New Camp Grounds Open

/, In Focus/New Camp Grounds Open

New Camp Grounds Open

Cutting the lei

Cutting the lei (l-r): Mayor Bernard P. Carvalho, Jr.; County Council Chair Jay Furfaro; Garden Island Arts Council Volunteer Executive Director Carol K. Yotsuda; Kaua`i Builders, Ltd. President and General Manager Richard Maeda; Friends of Kamalani & Lydgate Park General Coordinator Tommy Noyes; Kamalani Pavilion Architect Avery Youn

Kamalani Pavilion and Lydgate Campgrounds Blessing and Opening Ceremonies

Campground Reservations open Friday, June 1

Article and Photos by Anne E. O’Malley

Tuesday, May 29 marked the blessing and opening ceremonies of Kamalani Pavilion and Lydgate Campgrounds, a project that was years in the making. An unintentional fire destroyed the community-built pavilion in 2007, and five years later, with hundreds of hours of volunteer efforts from various community segments and approximately $150,000 in construction costs, the campground/pavilion is good to go.

Leonard A. Rapozo, Jr. welcomed dignitaries and other community members to the small celebration catered by Mark’s Place. Mayor Bernard P. Carvalho, Jr. gave kudos to the people who made it happen.

The Rev. Ipo Kahaunaele-Ferreira blessed the park. County Council Chair Jay Furfaro said he looked forward to this “strongest aspect” of the Parks District.

Carol K. Yotsuda, who as the volunteer executive director of the Garden Island Arts Council led the art project that resulted in 15 ceramic art murals of sea creatures that decorate the interior of the Kamalani Pavilion, told listeners that the GIAC had to raise $30,000 to cover the cost of the panels.

Later, in conversation, she mentioned that about 400 students in 15 groups completed the panels, each labeled by school name and the name of the donor for that mural.

Asked to comment on the art aspect of the pavilion, she said, “If you saw something like this elsewhere, you couldn’t have gotten it for less than $200,000. It’s a legacy that the kids involved leave behind, and that’s what it’s all about.”

She added, “I’m reminded at a gathering like this that it’s nice to be a part of something bigger.”

Clyde Kodani, the Kaua`i representative of Sen. Akaka attended, as did architect Avery Youn, who in conversation mentioned, “ I love the levels involved in the project.”

Youn has been donating his architectural services for a few years on this project, in the amount of hundreds of billable hours from his firm. Meetings with the county and planning commission on special management area permits, design and more went into those accrued hours. Earlier, when asked why he was involved and worked gratis on this project, he said, “I’m from this island.”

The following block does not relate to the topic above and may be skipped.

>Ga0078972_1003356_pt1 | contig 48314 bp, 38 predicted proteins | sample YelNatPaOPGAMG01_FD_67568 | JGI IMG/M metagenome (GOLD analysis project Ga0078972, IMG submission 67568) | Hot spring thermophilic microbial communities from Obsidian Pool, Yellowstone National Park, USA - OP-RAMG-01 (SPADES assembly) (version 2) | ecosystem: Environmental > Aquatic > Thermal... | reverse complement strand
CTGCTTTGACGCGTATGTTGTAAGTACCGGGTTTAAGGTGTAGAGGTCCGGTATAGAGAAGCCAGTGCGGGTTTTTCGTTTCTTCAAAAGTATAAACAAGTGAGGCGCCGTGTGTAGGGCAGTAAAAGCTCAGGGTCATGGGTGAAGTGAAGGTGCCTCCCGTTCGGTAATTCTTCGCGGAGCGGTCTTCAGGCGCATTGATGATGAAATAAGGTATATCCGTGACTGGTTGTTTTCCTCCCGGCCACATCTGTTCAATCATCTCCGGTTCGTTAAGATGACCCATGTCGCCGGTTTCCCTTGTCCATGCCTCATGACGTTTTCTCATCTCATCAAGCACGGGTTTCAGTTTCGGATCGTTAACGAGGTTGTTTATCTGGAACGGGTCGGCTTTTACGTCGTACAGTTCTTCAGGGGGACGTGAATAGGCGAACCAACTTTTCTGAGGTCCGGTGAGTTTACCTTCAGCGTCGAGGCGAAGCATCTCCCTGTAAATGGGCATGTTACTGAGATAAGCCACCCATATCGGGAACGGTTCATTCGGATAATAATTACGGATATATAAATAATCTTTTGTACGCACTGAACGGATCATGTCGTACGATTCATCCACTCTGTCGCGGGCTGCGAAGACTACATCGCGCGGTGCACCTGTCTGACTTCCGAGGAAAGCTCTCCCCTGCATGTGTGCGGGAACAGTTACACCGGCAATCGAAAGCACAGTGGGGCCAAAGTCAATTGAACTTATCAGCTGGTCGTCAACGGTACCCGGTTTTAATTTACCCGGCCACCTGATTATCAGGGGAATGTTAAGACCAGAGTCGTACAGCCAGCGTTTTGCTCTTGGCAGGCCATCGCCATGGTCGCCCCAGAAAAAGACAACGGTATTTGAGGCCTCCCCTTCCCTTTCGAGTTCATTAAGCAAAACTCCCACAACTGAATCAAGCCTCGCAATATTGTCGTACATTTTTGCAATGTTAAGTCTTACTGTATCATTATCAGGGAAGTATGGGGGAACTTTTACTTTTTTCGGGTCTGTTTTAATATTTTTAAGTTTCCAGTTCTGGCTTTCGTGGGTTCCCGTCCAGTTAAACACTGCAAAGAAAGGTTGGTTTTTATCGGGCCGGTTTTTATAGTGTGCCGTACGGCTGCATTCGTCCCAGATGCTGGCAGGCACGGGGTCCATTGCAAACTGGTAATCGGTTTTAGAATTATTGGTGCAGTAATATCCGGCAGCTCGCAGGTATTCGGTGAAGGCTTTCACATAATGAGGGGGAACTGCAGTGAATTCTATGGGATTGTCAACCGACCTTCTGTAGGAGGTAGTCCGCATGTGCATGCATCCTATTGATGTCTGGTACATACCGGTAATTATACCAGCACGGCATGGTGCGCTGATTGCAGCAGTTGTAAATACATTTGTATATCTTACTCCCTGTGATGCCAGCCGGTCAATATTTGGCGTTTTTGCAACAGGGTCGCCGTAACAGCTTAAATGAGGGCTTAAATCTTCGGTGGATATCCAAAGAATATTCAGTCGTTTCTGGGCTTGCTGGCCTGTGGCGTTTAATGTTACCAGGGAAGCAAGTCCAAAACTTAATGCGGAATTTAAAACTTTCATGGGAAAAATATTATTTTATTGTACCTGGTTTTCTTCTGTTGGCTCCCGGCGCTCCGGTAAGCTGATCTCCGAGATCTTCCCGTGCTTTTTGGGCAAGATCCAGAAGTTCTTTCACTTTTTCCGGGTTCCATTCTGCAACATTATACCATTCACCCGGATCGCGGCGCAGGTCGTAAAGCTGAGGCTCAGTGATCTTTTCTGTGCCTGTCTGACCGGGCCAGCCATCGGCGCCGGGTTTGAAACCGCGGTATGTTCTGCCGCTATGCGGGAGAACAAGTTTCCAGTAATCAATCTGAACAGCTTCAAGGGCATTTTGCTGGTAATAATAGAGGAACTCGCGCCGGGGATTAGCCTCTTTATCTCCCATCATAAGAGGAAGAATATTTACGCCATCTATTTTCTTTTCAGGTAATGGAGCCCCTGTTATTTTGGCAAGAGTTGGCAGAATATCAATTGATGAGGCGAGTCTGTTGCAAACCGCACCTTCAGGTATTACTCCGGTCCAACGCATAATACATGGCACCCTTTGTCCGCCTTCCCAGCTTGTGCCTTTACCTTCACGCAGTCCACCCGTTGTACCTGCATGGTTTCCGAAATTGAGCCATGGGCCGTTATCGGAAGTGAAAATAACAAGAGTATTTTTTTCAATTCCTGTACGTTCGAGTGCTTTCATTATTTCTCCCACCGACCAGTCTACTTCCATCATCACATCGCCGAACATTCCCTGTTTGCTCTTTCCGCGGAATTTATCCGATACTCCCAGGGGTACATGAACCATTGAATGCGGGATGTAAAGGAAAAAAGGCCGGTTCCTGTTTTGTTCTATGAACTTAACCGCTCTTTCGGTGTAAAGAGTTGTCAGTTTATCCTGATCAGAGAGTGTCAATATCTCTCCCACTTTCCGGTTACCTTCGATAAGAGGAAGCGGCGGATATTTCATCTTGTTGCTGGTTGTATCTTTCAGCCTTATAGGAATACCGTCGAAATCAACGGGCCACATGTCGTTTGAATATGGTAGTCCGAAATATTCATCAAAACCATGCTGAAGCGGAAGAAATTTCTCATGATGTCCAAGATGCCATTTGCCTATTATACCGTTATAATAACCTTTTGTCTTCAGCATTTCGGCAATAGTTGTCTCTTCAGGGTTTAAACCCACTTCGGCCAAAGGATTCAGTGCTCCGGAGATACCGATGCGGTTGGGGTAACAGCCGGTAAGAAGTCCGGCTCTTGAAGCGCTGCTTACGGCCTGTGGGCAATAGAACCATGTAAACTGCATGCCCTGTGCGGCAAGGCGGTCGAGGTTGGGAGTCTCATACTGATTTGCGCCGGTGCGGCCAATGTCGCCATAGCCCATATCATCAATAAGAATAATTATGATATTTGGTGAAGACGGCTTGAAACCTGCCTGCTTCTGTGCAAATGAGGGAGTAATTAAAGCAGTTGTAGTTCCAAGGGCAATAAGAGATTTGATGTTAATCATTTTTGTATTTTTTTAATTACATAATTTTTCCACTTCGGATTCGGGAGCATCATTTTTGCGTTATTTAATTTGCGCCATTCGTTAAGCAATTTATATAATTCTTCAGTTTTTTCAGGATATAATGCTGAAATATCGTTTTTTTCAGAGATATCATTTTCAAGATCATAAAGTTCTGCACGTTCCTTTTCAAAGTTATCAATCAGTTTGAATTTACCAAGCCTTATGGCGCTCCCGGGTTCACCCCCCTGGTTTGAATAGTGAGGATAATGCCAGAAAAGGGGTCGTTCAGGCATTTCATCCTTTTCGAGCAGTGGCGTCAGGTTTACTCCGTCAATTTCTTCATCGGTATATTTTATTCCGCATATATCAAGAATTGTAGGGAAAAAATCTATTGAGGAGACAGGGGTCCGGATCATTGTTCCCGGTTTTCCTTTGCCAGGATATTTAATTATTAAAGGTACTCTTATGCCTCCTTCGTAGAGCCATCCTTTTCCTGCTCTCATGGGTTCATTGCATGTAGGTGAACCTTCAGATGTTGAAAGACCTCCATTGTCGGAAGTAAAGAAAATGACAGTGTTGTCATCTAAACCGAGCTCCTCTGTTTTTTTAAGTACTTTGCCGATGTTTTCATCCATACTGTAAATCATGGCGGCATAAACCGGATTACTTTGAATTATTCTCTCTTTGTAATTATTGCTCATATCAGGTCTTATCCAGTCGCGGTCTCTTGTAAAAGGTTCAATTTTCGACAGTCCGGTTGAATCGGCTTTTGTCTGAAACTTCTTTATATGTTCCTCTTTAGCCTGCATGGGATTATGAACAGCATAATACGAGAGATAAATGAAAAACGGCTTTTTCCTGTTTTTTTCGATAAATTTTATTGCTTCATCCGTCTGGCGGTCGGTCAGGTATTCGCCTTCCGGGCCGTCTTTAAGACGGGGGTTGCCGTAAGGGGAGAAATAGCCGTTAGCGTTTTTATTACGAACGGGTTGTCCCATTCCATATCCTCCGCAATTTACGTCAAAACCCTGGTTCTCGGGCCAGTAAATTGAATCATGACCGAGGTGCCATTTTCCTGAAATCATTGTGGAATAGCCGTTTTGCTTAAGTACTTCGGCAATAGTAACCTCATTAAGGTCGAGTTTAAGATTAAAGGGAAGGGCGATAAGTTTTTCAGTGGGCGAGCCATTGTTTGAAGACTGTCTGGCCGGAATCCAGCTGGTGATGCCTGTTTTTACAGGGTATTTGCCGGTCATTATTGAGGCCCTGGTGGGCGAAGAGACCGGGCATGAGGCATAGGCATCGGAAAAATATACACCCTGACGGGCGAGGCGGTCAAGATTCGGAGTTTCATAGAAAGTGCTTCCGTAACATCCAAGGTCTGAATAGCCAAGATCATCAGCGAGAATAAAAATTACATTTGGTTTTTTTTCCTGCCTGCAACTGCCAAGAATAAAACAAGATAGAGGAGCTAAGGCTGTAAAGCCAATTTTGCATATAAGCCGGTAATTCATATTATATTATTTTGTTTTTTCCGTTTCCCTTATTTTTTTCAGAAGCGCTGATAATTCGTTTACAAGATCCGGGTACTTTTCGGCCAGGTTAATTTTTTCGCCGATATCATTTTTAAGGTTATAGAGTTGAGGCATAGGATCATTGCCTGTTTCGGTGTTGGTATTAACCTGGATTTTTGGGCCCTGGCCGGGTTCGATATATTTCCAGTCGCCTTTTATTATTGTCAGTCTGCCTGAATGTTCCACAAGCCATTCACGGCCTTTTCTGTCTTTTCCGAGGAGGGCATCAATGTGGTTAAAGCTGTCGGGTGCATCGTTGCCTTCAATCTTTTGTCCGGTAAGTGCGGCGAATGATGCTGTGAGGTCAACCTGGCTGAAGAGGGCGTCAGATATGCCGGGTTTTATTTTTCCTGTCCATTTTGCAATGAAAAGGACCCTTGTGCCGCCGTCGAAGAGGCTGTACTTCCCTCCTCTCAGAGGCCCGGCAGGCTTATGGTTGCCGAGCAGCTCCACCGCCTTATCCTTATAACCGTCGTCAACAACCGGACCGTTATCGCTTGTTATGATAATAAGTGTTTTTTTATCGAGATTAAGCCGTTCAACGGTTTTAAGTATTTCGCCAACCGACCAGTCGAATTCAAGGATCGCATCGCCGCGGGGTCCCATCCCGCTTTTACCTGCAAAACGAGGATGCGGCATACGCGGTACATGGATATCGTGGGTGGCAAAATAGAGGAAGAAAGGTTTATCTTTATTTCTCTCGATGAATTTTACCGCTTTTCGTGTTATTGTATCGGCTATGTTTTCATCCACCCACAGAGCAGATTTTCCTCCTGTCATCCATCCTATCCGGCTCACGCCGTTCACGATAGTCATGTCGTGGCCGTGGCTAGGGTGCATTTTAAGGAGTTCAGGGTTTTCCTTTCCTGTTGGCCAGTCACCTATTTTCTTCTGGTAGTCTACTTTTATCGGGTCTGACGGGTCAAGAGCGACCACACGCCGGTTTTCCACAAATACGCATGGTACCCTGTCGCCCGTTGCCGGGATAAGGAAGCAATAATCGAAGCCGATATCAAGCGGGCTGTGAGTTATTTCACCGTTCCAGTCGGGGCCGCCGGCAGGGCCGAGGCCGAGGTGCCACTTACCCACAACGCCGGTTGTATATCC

Richard Maeda, general contractor and president of Kaua`i Builders, Ltd., said separately that he enjoys the county parks and thinks the pavilion with surrounding campgrounds is a beautiful arrangement. He added, “I’m very impressed with Carol Yotsuda’s art work. It makes it more interesting.”

 

About Lydgate Campgrounds

The 57.85-acre, county-operated Lydgate Park, has 31 campsites and effective Friday, June 1, the county will begin taking reservations in person at the county Pi`ikoi Building, the old Gem building, at 4444 Rice St., Lihu`e. The office is open Monday through Friday from 8:15 a.m. to 4 p.m. and closed holidays and weekends.

Once reservations are working smoothly, they may be made through other satellite permitting offices around the island. And in the future, non-residents may seek reservation applications via email. All of this information will appear shortly on the county website.

The reservation system isn’t tricky, but there are a few elements to observe. One of the elements is that Kaua`i residents must make reservations in person and show identification with proof of residency.

Another element is that there are two rates; one rate for Kaua`i residents and one rate for non-residents. A camping group may combine both residents and non-residents, and if so, the fee is a combination of the two rates, per night.

Also, there are varieties of campsites, ranging from 10-ft. by 10-ft. with a maximum of five campers allowed; to 20-ft. by 20-ft. with a maximum of 10 campers allowed; to three ADA-accessible campsites measuring 20-ft. by 20-ft.

In addition, large groups ranging from 20 persons to 200 persons may reserve a group of campsites that includes reservation of the Kamalani Pavilion.

Amenities include barbeque stations and picnic tables. A comfort station is nearby.

In 2004, volunteers and the county placed recycled plastic picnic tables and the barbeque boxes. Some have fallen into disrepair over the years and will gradually be replaced; however, many remain.

Unique to the county in that each camping site has a number, Friends of Kamalani and Lydgate Park General Coordinator Tommy Noyes suggests, “For someone planning a camping trip there, it would help if they went to the park and selected the area most preferred so they can make sure the campsite offers all the features they’re looking for, and they could then request that campsite number.”

Lydgate Park and Kamalani Pavilion will close two days during each week for maintenance, from Tuesdays at 10 a.m. to Thursdays at noon, during which time the grounds must be completely evacuated.

Reservations must be made in person; however for more information on how to do so and for fees, call 241-4463.

By | 2016-11-10T05:42:49+00:00 May 30th, 2012|0 Comments

About the Author:

Leave a Reply